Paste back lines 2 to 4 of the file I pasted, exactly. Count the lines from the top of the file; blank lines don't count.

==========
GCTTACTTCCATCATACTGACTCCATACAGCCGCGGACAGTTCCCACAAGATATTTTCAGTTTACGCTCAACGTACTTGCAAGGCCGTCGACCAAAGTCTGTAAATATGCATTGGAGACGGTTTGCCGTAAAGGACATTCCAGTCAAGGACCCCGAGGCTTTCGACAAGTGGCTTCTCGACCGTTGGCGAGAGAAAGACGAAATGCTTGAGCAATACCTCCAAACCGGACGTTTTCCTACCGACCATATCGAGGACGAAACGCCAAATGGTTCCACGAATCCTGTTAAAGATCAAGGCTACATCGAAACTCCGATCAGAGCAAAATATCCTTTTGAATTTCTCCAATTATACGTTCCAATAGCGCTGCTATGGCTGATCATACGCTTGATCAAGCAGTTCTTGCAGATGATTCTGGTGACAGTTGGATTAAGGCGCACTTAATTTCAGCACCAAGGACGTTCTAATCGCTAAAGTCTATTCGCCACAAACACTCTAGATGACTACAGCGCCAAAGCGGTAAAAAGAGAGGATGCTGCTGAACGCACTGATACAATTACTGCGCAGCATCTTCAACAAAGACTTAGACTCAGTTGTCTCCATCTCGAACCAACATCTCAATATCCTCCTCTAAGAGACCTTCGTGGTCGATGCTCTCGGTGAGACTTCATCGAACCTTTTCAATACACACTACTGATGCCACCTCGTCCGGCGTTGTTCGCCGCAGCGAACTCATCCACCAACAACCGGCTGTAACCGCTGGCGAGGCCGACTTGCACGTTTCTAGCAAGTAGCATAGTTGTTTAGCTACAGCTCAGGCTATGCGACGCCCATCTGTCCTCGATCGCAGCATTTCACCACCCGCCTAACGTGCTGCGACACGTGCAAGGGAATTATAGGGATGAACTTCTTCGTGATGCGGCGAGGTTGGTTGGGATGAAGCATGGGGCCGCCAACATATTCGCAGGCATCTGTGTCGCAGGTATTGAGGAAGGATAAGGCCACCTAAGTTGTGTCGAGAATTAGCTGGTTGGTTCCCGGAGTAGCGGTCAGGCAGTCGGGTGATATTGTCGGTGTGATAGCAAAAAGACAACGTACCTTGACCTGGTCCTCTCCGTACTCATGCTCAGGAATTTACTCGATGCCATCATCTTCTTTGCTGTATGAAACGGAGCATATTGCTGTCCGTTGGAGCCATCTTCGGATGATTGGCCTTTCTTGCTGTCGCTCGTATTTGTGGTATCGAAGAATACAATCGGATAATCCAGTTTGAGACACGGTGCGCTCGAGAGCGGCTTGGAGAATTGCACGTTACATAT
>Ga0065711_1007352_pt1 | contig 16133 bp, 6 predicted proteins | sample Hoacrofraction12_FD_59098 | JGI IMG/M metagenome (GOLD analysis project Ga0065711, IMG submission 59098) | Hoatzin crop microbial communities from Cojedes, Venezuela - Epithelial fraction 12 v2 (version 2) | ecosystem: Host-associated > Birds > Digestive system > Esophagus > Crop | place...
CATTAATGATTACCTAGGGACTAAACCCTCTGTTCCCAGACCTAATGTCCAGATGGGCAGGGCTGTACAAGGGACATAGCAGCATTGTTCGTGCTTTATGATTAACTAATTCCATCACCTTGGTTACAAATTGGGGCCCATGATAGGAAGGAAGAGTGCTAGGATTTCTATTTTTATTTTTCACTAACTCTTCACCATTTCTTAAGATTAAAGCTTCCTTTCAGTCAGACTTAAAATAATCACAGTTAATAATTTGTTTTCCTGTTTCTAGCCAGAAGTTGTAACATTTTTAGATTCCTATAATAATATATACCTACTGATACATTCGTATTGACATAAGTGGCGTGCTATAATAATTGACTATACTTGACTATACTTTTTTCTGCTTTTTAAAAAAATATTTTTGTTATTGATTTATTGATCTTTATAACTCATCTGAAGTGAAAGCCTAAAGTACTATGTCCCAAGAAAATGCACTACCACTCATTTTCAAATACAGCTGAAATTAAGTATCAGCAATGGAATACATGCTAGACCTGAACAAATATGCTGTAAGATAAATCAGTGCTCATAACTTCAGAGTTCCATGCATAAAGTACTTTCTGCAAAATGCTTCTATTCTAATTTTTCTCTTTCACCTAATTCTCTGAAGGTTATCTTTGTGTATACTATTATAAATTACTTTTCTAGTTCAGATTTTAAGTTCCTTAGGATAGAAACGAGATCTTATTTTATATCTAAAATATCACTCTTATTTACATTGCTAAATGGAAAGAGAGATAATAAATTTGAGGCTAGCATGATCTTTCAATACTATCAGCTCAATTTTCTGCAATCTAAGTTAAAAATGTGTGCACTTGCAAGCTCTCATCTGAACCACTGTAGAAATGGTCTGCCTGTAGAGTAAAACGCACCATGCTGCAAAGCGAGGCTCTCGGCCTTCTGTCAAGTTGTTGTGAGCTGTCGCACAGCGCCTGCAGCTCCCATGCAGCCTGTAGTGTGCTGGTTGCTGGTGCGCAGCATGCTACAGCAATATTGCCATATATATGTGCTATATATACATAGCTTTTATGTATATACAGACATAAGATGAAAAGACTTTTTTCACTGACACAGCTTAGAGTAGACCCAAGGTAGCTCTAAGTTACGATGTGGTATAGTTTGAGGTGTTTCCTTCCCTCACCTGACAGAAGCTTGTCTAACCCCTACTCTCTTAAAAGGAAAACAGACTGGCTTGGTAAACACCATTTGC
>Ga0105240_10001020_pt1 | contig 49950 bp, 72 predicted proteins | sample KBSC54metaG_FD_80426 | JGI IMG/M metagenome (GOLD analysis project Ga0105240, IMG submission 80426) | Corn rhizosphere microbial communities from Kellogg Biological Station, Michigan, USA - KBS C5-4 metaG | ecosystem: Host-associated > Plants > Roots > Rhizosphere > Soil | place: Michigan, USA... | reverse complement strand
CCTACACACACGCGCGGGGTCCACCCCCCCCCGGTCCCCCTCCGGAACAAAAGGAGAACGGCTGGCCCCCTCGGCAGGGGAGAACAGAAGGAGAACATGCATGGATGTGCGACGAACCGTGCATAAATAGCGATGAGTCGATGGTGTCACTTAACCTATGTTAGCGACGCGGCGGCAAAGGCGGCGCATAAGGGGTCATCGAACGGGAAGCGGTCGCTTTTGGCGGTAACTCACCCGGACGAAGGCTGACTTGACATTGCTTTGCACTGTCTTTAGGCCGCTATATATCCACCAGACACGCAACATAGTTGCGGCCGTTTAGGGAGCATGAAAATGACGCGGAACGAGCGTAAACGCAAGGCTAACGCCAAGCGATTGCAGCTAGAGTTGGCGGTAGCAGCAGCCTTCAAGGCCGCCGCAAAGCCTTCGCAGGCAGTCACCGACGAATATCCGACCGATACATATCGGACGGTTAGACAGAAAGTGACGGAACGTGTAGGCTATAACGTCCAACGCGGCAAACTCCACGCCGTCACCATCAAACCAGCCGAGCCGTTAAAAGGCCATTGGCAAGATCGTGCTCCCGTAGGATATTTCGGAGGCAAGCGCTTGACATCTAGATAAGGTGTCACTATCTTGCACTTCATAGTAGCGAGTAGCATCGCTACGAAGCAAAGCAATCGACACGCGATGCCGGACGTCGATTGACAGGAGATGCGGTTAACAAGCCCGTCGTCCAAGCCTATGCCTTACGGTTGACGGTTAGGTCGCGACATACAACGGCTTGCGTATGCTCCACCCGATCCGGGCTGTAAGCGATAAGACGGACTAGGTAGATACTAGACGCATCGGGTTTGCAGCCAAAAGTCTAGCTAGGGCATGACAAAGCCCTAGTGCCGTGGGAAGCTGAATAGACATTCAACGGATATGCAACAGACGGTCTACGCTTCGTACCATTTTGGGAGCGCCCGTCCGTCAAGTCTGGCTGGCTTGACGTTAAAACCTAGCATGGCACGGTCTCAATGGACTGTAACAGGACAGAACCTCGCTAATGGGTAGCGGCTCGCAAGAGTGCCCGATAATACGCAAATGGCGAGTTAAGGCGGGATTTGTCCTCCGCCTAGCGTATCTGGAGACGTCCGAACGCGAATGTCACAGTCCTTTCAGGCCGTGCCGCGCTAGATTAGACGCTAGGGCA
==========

>Ga0065711_1007352_pt1 | contig 16133 bp, 6 predicted proteins | sample Hoacrofraction12_FD_59098 | JGI IMG/M metagenome (GOLD analysis project Ga0065711, IMG submission 59098) | Hoatzin crop microbial communities from Cojedes, Venezuela - Epithelial fraction 12 v2 (version 2) | ecosystem: Host-associated > Birds > Digestive system > Esophagus > Crop | place...
CATTAATGATTACCTAGGGACTAAACCCTCTGTTCCCAGACCTAATGTCCAGATGGGCAGGGCTGTACAAGGGACATAGCAGCATTGTTCGTGCTTTATGATTAACTAATTCCATCACCTTGGTTACAAATTGGGGCCCATGATAGGAAGGAAGAGTGCTAGGATTTCTATTTTTATTTTTCACTAACTCTTCACCATTTCTTAAGATTAAAGCTTCCTTTCAGTCAGACTTAAAATAATCACAGTTAATAATTTGTTTTCCTGTTTCTAGCCAGAAGTTGTAACATTTTTAGATTCCTATAATAATATATACCTACTGATACATTCGTATTGACATAAGTGGCGTGCTATAATAATTGACTATACTTGACTATACTTTTTTCTGCTTTTTAAAAAAATATTTTTGTTATTGATTTATTGATCTTTATAACTCATCTGAAGTGAAAGCCTAAAGTACTATGTCCCAAGAAAATGCACTACCACTCATTTTCAAATACAGCTGAAATTAAGTATCAGCAATGGAATACATGCTAGACCTGAACAAATATGCTGTAAGATAAATCAGTGCTCATAACTTCAGAGTTCCATGCATAAAGTACTTTCTGCAAAATGCTTCTATTCTAATTTTTCTCTTTCACCTAATTCTCTGAAGGTTATCTTTGTGTATACTATTATAAATTACTTTTCTAGTTCAGATTTTAAGTTCCTTAGGATAGAAACGAGATCTTATTTTATATCTAAAATATCACTCTTATTTACATTGCTAAATGGAAAGAGAGATAATAAATTTGAGGCTAGCATGATCTTTCAATACTATCAGCTCAATTTTCTGCAATCTAAGTTAAAAATGTGTGCACTTGCAAGCTCTCATCTGAACCACTGTAGAAATGGTCTGCCTGTAGAGTAAAACGCACCATGCTGCAAAGCGAGGCTCTCGGCCTTCTGTCAAGTTGTTGTGAGCTGTCGCACAGCGCCTGCAGCTCCCATGCAGCCTGTAGTGTGCTGGTTGCTGGTGCGCAGCATGCTACAGCAATATTGCCATATATATGTGCTATATATACATAGCTTTTATGTATATACAGACATAAGATGAAAAGACTTTTTTCACTGACACAGCTTAGAGTAGACCCAAGGTAGCTCTAAGTTACGATGTGGTATAGTTTGAGGTGTTTCCTTCCCTCACCTGACAGAAGCTTGTCTAACCCCTACTCTCTTAAAAGGAAAACAGACTGGCTTGGTAAACACCATTTGC
>Ga0105240_10001020_pt1 | contig 49950 bp, 72 predicted proteins | sample KBSC54metaG_FD_80426 | JGI IMG/M metagenome (GOLD analysis project Ga0105240, IMG submission 80426) | Corn rhizosphere microbial communities from Kellogg Biological Station, Michigan, USA - KBS C5-4 metaG | ecosystem: Host-associated > Plants > Roots > Rhizosphere > Soil | place: Michigan, USA... | reverse complement strand